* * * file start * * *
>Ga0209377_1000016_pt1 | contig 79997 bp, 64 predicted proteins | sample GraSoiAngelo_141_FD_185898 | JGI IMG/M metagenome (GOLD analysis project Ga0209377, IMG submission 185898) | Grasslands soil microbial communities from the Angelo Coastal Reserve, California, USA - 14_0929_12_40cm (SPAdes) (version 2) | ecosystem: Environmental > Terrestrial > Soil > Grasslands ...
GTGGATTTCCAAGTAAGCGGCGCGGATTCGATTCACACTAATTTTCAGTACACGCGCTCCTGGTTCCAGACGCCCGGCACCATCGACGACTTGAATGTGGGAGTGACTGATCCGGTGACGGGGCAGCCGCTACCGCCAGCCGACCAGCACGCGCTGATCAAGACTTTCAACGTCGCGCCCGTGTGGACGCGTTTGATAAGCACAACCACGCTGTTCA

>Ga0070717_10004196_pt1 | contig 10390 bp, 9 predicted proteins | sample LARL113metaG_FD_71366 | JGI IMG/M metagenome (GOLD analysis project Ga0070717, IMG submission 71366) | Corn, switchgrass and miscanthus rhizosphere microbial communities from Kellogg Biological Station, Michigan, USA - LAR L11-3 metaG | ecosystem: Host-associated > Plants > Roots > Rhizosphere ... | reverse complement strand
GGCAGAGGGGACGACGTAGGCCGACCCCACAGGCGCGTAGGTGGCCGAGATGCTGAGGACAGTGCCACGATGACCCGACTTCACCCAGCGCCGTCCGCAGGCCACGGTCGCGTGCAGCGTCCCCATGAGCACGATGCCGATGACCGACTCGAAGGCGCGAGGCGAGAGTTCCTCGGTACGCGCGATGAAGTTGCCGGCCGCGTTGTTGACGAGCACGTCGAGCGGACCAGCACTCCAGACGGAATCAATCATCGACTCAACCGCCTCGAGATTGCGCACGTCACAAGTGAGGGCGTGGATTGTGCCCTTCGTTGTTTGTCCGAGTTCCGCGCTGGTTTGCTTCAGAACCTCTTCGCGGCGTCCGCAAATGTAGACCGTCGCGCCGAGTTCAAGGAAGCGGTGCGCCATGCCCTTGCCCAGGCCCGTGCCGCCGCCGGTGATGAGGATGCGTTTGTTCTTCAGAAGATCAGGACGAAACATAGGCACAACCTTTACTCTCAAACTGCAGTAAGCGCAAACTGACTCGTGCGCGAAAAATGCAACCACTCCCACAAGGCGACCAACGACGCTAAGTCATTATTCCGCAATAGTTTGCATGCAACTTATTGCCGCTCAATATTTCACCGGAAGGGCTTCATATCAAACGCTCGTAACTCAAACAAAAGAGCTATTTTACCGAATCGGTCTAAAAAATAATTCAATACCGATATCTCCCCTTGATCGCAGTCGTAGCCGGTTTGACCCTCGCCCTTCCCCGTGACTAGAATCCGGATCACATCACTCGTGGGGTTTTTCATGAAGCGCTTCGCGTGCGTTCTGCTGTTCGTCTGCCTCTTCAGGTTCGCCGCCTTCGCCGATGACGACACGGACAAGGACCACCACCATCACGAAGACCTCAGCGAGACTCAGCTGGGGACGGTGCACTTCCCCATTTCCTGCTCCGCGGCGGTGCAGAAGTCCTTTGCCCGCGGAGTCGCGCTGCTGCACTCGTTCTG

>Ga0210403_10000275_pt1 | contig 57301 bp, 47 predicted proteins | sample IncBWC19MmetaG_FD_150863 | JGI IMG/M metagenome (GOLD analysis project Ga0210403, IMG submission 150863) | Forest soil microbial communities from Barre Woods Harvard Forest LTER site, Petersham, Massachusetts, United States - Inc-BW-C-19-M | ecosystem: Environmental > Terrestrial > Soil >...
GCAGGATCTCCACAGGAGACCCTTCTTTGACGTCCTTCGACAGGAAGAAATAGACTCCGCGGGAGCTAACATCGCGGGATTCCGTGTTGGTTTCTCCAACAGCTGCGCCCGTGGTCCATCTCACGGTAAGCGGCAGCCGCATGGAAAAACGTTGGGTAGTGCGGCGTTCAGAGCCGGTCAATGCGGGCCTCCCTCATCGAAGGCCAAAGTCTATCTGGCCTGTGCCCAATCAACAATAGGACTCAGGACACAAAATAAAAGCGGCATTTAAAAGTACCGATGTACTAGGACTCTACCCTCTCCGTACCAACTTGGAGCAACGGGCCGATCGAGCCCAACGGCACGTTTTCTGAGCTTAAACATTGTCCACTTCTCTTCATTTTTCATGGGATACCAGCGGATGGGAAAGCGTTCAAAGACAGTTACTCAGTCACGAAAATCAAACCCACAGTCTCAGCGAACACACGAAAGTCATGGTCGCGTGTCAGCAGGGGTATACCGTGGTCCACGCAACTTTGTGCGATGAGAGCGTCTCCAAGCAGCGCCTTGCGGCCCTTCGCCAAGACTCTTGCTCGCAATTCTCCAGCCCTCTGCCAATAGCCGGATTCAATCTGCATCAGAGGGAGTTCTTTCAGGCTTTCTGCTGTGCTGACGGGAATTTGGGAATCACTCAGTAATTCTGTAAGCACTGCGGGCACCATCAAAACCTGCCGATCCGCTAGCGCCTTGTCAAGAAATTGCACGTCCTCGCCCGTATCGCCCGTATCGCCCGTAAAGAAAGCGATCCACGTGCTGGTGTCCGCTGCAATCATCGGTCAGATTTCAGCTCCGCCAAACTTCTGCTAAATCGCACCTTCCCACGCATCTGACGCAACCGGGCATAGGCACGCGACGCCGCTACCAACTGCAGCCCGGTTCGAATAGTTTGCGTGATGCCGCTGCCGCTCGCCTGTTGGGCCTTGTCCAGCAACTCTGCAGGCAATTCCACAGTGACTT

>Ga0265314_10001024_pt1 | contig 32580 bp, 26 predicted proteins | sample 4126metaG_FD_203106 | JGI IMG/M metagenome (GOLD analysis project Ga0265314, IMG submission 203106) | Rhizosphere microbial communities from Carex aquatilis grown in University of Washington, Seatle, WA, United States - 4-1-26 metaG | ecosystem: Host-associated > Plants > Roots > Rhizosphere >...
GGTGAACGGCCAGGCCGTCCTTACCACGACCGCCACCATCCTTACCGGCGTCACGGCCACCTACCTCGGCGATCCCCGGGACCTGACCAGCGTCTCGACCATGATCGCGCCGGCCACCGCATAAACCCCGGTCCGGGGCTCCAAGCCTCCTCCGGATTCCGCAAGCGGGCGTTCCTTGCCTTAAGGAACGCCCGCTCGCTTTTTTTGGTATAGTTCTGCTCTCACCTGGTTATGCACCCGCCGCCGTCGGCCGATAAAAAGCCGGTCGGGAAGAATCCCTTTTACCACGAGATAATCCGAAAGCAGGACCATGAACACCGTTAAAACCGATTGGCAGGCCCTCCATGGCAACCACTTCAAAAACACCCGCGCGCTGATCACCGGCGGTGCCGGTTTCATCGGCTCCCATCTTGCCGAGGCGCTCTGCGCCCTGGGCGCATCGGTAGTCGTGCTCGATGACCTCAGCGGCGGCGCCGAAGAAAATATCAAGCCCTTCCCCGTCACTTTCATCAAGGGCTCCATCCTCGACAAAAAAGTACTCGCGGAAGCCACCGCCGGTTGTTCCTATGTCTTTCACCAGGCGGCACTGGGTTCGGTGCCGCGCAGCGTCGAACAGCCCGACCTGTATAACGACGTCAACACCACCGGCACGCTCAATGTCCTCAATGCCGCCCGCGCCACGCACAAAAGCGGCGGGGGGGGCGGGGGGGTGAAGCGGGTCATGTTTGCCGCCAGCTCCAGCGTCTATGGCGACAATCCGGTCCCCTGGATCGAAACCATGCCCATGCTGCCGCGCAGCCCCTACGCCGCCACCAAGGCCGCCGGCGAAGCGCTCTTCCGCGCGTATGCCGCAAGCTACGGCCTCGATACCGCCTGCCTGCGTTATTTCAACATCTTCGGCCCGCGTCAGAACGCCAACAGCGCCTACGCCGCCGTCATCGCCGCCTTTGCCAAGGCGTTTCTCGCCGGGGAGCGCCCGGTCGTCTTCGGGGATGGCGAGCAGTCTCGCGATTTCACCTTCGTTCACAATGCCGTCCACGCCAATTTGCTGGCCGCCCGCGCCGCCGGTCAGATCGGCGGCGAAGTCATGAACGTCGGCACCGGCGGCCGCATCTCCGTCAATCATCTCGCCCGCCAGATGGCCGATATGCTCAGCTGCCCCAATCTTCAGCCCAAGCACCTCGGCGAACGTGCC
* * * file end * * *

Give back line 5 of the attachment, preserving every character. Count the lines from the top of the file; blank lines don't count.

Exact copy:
>Ga0210403_10000275_pt1 | contig 57301 bp, 47 predicted proteins | sample IncBWC19MmetaG_FD_150863 | JGI IMG/M metagenome (GOLD analysis project Ga0210403, IMG submission 150863) | Forest soil microbial communities from Barre Woods Harvard Forest LTER site, Petersham, Massachusetts, United States - Inc-BW-C-19-M | ecosystem: Environmental > Terrestrial > Soil >...